Press Release: October 8th, 2010 NCPC Article 3/5
For Immediate Release: Keeping Your Family Safe on the Internet during Crime Prevention Month and All Year Long
Amite, LA – The Internet has become a wonderful tool for all of us to use when searching for information, staying in touch with family and friends, for entertainment purposes, as well as homework and educational uses. The Internet however can also be a very dangerous place for children to explore on their own, without rules, and without adult supervision. As parents or caregivers, it is your responsibility to educate yourself about the Internet and communicate its potential dangers to your child. In most cases, our children and youth know more about the Internet than we do – so your knowledge of it is important.
Far too often we hear horror stories about a child befriending a stranger online, who turns out to be a sexual predator or worse and then the terrible aftermath of an in person encounter with that predator. Children, as well as adults are abducted and even murdered in some cases. Another unfortunate occurrence related to the internet is identity theft and fraud. Identity theft can happen to anyone – so again your knowledge of the Internet is important not only to protect your children but also yourselves.
The National Crime Prevention Council (NCPC) says that the single most important approach to protecting your child on the Internet is adult supervision and communication of safety tips and strategies. There are parental control and blocking software’s available to assist you in keeping them safe, but none work as well as you being involved in their Internet usage. While you cannot always control what they see and who tries to contact them on the online if you will talk to your children about safety on the Internet, you will be providing them with the necessary skills to make educated decisions while in and outside of the home.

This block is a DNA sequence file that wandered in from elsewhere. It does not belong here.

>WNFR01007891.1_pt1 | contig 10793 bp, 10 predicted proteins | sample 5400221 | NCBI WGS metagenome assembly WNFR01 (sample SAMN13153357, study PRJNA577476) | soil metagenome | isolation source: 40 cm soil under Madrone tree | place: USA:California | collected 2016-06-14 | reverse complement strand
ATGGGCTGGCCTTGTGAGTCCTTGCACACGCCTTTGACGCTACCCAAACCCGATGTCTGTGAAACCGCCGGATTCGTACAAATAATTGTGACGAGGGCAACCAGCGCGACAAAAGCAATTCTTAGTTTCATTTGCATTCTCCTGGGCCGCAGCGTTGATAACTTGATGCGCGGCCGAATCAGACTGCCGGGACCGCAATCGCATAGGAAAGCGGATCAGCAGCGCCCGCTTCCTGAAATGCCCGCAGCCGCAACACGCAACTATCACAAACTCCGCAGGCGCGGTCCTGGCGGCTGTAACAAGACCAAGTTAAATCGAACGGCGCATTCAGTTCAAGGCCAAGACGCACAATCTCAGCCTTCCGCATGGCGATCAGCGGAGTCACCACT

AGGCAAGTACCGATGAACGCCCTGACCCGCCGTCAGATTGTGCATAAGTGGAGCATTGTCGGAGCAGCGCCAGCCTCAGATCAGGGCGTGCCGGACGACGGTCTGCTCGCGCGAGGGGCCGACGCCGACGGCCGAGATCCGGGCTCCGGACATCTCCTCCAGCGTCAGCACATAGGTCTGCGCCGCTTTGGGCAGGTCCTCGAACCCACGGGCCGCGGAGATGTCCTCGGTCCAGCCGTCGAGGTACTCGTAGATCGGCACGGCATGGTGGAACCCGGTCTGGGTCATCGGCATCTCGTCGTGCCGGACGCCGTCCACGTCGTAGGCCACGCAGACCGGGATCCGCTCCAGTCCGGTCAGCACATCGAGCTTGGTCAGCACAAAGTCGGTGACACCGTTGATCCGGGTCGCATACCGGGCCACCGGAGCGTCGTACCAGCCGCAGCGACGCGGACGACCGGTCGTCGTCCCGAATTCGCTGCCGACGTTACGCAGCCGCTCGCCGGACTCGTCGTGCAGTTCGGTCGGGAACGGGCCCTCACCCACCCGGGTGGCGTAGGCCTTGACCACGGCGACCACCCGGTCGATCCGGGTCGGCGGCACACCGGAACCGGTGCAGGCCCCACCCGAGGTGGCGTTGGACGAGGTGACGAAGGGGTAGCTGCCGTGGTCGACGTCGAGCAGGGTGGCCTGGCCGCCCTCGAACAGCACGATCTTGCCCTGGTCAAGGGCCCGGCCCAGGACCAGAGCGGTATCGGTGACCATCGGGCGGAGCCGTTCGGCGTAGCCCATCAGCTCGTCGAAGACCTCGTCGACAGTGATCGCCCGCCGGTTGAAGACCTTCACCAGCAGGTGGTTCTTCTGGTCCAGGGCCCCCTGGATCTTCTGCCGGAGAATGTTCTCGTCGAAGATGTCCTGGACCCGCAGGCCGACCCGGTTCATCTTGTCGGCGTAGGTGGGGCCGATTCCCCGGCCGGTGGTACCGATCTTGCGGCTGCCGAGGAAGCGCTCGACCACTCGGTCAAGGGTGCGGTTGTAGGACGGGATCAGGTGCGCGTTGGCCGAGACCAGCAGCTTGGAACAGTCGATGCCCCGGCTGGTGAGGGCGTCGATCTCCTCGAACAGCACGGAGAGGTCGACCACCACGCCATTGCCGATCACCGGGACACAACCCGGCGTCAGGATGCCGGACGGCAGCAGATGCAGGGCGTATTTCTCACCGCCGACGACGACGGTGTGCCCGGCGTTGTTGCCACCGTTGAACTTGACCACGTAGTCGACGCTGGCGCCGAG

In addition to educating yourself about Internet safety and sharing that information with your family there are a few simple practices that you can put in to place to assist you in your efforts. The NCPC suggests that you make it a family affair by agreeing on a list of rules and posting it by the computer. The rules should cover the amount of time and the time periods allowed on the computer and where and where not they may visit while surfing the web. You should also keep the lines of communication open, and never blame them for an online incident. If a child tells you about an upsetting event, your reaction will affect how much they may share with you in the future. It is recommended that you keep the computer in a common area of your home where children can be monitored while online. It is best to tell your child to not accept friend requests from people they do not know when on social sites. Be sure to ask questions about the people they meet or talk to online and the sites they have visited- again keeping the lines of communication open and sticking to the agreed upon rules your family has set.
It is okay for your children to meet other children online in protected forums, however, you should explain to your child that the person may not be who they say that they are. Your child should also understand that it is never okay to plan to meet anyone in person that they have met online in any situation. The only instance where that may be okay is if it is a student from another school and you have spoken to that child’s parents, will be accompanying the child to the visit, and it is in a public place. You or your child should never give out personal information online, such as real names, addresses, cell phone numbers, where they may be located at a particular point in time, and never that you are out of town and no one is home.